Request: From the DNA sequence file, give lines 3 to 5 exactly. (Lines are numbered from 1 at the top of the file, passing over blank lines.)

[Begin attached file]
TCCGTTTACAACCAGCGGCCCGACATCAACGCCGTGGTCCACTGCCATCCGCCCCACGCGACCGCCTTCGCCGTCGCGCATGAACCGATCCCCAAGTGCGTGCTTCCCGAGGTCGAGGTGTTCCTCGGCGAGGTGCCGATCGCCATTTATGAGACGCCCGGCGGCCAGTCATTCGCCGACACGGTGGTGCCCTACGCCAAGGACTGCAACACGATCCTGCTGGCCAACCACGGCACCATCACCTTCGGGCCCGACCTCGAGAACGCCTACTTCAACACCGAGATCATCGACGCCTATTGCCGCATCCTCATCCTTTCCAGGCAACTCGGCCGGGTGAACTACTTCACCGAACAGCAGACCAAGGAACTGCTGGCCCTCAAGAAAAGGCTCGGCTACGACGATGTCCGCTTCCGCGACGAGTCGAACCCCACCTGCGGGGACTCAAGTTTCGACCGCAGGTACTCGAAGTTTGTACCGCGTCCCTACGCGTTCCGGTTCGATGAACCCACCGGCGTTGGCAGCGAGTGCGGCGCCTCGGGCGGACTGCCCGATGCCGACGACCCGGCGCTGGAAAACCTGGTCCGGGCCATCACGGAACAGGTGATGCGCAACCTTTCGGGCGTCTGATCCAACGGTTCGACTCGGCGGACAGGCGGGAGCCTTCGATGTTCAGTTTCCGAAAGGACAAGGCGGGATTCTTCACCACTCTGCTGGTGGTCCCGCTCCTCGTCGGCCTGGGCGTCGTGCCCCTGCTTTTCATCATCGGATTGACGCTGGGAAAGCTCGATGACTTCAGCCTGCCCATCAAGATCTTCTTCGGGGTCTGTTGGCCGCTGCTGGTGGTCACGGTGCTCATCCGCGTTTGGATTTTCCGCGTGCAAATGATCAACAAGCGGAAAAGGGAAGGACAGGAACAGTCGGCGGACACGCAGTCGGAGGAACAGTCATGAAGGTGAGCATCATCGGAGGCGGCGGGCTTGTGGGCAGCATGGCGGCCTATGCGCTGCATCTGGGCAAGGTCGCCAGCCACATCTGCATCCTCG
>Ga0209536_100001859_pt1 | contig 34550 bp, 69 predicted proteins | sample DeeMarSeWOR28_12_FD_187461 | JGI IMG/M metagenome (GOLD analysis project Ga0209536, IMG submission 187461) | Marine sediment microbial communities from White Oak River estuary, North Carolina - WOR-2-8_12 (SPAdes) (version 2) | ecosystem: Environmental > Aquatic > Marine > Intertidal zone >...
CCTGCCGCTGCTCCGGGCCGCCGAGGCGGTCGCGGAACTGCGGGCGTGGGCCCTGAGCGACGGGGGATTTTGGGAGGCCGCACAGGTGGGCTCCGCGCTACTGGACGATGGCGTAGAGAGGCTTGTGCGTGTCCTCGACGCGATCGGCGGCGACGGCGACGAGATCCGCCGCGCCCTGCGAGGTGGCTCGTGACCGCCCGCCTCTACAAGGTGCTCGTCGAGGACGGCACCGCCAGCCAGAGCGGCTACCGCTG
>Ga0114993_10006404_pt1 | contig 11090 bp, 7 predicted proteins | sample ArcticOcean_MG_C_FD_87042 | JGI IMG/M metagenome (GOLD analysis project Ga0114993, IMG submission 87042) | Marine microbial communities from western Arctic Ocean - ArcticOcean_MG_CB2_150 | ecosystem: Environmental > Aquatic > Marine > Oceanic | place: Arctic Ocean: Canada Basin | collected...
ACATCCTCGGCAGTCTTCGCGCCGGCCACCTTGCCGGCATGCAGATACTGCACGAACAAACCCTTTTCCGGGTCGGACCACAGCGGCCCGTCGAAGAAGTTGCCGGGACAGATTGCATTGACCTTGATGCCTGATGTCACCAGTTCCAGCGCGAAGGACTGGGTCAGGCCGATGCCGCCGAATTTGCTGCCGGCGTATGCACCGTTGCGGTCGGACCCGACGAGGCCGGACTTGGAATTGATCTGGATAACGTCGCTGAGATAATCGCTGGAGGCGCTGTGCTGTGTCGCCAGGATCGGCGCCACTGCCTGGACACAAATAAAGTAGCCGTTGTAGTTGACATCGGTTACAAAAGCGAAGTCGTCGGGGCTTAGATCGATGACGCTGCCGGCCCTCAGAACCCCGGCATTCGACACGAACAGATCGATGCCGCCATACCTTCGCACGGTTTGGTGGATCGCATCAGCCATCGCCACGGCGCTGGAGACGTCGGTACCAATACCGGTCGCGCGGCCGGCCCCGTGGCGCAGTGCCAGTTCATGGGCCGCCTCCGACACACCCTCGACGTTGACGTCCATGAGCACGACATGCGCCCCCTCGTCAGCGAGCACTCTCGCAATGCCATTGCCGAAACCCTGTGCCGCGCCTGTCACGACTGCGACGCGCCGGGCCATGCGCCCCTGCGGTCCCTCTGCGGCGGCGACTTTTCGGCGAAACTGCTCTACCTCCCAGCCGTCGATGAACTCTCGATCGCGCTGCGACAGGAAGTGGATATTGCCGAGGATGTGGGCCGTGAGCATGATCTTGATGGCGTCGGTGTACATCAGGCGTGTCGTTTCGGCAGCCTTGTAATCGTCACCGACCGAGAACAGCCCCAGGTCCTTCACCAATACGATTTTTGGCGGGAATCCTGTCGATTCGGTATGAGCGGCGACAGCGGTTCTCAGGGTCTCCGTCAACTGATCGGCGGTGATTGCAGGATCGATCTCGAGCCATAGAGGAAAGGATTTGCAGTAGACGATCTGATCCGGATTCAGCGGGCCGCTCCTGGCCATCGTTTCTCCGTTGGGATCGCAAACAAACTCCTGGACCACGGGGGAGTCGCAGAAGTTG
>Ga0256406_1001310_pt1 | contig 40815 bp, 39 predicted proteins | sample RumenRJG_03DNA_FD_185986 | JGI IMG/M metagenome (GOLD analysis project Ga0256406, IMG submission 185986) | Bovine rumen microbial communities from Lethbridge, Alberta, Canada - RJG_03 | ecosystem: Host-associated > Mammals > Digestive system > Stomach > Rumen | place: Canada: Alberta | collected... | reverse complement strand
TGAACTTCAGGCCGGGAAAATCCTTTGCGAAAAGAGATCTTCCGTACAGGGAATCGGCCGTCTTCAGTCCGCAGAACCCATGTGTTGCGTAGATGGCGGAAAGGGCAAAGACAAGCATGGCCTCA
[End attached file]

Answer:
CCTGCCGCTGCTCCGGGCCGCCGAGGCGGTCGCGGAACTGCGGGCGTGGGCCCTGAGCGACGGGGGATTTTGGGAGGCCGCACAGGTGGGCTCCGCGCTACTGGACGATGGCGTAGAGAGGCTTGTGCGTGTCCTCGACGCGATCGGCGGCGACGGCGACGAGATCCGCCGCGCCCTGCGAGGTGGCTCGTGACCGCCCGCCTCTACAAGGTGCTCGTCGAGGACGGCACCGCCAGCCAGAGCGGCTACCGCTG
>Ga0114993_10006404_pt1 | contig 11090 bp, 7 predicted proteins | sample ArcticOcean_MG_C_FD_87042 | JGI IMG/M metagenome (GOLD analysis project Ga0114993, IMG submission 87042) | Marine microbial communities from western Arctic Ocean - ArcticOcean_MG_CB2_150 | ecosystem: Environmental > Aquatic > Marine > Oceanic | place: Arctic Ocean: Canada Basin | collected...
ACATCCTCGGCAGTCTTCGCGCCGGCCACCTTGCCGGCATGCAGATACTGCACGAACAAACCCTTTTCCGGGTCGGACCACAGCGGCCCGTCGAAGAAGTTGCCGGGACAGATTGCATTGACCTTGATGCCTGATGTCACCAGTTCCAGCGCGAAGGACTGGGTCAGGCCGATGCCGCCGAATTTGCTGCCGGCGTATGCACCGTTGCGGTCGGACCCGACGAGGCCGGACTTGGAATTGATCTGGATAACGTCGCTGAGATAATCGCTGGAGGCGCTGTGCTGTGTCGCCAGGATCGGCGCCACTGCCTGGACACAAATAAAGTAGCCGTTGTAGTTGACATCGGTTACAAAAGCGAAGTCGTCGGGGCTTAGATCGATGACGCTGCCGGCCCTCAGAACCCCGGCATTCGACACGAACAGATCGATGCCGCCATACCTTCGCACGGTTTGGTGGATCGCATCAGCCATCGCCACGGCGCTGGAGACGTCGGTACCAATACCGGTCGCGCGGCCGGCCCCGTGGCGCAGTGCCAGTTCATGGGCCGCCTCCGACACACCCTCGACGTTGACGTCCATGAGCACGACATGCGCCCCCTCGTCAGCGAGCACTCTCGCAATGCCATTGCCGAAACCCTGTGCCGCGCCTGTCACGACTGCGACGCGCCGGGCCATGCGCCCCTGCGGTCCCTCTGCGGCGGCGACTTTTCGGCGAAACTGCTCTACCTCCCAGCCGTCGATGAACTCTCGATCGCGCTGCGACAGGAAGTGGATATTGCCGAGGATGTGGGCCGTGAGCATGATCTTGATGGCGTCGGTGTACATCAGGCGTGTCGTTTCGGCAGCCTTGTAATCGTCACCGACCGAGAACAGCCCCAGGTCCTTCACCAATACGATTTTTGGCGGGAATCCTGTCGATTCGGTATGAGCGGCGACAGCGGTTCTCAGGGTCTCCGTCAACTGATCGGCGGTGATTGCAGGATCGATCTCGAGCCATAGAGGAAAGGATTTGCAGTAGACGATCTGATCCGGATTCAGCGGGCCGCTCCTGGCCATCGTTTCTCCGTTGGGATCGCAAACAAACTCCTGGACCACGGGGGAGTCGCAGAAGTTG